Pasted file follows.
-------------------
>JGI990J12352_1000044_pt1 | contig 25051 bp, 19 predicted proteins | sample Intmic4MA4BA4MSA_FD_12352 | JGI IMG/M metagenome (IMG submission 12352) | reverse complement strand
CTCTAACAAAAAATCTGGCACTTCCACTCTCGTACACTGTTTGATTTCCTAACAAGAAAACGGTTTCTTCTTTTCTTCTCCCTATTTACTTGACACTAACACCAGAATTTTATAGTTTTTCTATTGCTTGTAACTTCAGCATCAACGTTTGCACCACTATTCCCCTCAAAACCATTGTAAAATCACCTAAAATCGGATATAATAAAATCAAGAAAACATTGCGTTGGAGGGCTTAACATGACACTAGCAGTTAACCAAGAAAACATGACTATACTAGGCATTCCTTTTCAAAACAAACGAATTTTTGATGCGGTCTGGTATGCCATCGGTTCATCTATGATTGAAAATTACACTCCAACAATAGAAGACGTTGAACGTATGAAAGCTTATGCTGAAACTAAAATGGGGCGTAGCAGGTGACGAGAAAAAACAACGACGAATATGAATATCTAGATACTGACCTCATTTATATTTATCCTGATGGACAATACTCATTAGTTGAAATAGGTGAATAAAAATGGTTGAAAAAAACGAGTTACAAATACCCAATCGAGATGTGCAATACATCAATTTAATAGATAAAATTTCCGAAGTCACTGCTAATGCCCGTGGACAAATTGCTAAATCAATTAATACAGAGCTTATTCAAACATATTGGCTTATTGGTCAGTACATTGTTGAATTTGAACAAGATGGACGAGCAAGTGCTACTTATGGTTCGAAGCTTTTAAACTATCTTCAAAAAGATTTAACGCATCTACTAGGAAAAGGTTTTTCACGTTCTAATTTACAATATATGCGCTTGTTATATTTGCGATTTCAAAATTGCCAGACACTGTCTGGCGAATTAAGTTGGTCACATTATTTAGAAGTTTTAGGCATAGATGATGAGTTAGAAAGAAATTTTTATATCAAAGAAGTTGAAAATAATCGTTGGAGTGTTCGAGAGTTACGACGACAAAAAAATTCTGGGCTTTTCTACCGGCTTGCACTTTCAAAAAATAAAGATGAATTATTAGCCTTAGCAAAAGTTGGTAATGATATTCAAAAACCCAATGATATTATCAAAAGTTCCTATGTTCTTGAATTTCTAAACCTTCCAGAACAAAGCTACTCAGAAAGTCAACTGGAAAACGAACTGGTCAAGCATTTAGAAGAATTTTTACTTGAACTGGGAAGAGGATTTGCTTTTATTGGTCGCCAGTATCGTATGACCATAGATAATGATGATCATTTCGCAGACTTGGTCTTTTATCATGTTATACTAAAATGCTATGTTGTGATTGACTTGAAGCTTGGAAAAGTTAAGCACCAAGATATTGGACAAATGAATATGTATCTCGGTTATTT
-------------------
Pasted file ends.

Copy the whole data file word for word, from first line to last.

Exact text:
>JGI990J12352_1000044_pt1 | contig 25051 bp, 19 predicted proteins | sample Intmic4MA4BA4MSA_FD_12352 | JGI IMG/M metagenome (IMG submission 12352) | reverse complement strand
CTCTAACAAAAAATCTGGCACTTCCACTCTCGTACACTGTTTGATTTCCTAACAAGAAAACGGTTTCTTCTTTTCTTCTCCCTATTTACTTGACACTAACACCAGAATTTTATAGTTTTTCTATTGCTTGTAACTTCAGCATCAACGTTTGCACCACTATTCCCCTCAAAACCATTGTAAAATCACCTAAAATCGGATATAATAAAATCAAGAAAACATTGCGTTGGAGGGCTTAACATGACACTAGCAGTTAACCAAGAAAACATGACTATACTAGGCATTCCTTTTCAAAACAAACGAATTTTTGATGCGGTCTGGTATGCCATCGGTTCATCTATGATTGAAAATTACACTCCAACAATAGAAGACGTTGAACGTATGAAAGCTTATGCTGAAACTAAAATGGGGCGTAGCAGGTGACGAGAAAAAACAACGACGAATATGAATATCTAGATACTGACCTCATTTATATTTATCCTGATGGACAATACTCATTAGTTGAAATAGGTGAATAAAAATGGTTGAAAAAAACGAGTTACAAATACCCAATCGAGATGTGCAATACATCAATTTAATAGATAAAATTTCCGAAGTCACTGCTAATGCCCGTGGACAAATTGCTAAATCAATTAATACAGAGCTTATTCAAACATATTGGCTTATTGGTCAGTACATTGTTGAATTTGAACAAGATGGACGAGCAAGTGCTACTTATGGTTCGAAGCTTTTAAACTATCTTCAAAAAGATTTAACGCATCTACTAGGAAAAGGTTTTTCACGTTCTAATTTACAATATATGCGCTTGTTATATTTGCGATTTCAAAATTGCCAGACACTGTCTGGCGAATTAAGTTGGTCACATTATTTAGAAGTTTTAGGCATAGATGATGAGTTAGAAAGAAATTTTTATATCAAAGAAGTTGAAAATAATCGTTGGAGTGTTCGAGAGTTACGACGACAAAAAAATTCTGGGCTTTTCTACCGGCTTGCACTTTCAAAAAATAAAGATGAATTATTAGCCTTAGCAAAAGTTGGTAATGATATTCAAAAACCCAATGATATTATCAAAAGTTCCTATGTTCTTGAATTTCTAAACCTTCCAGAACAAAGCTACTCAGAAAGTCAACTGGAAAACGAACTGGTCAAGCATTTAGAAGAATTTTTACTTGAACTGGGAAGAGGATTTGCTTTTATTGGTCGCCAGTATCGTATGACCATAGATAATGATGATCATTTCGCAGACTTGGTCTTTTATCATGTTATACTAAAATGCTATGTTGTGATTGACTTGAAGCTTGGAAAAGTTAAGCACCAAGATATTGGACAAATGAATATGTATCTCGGTTATTT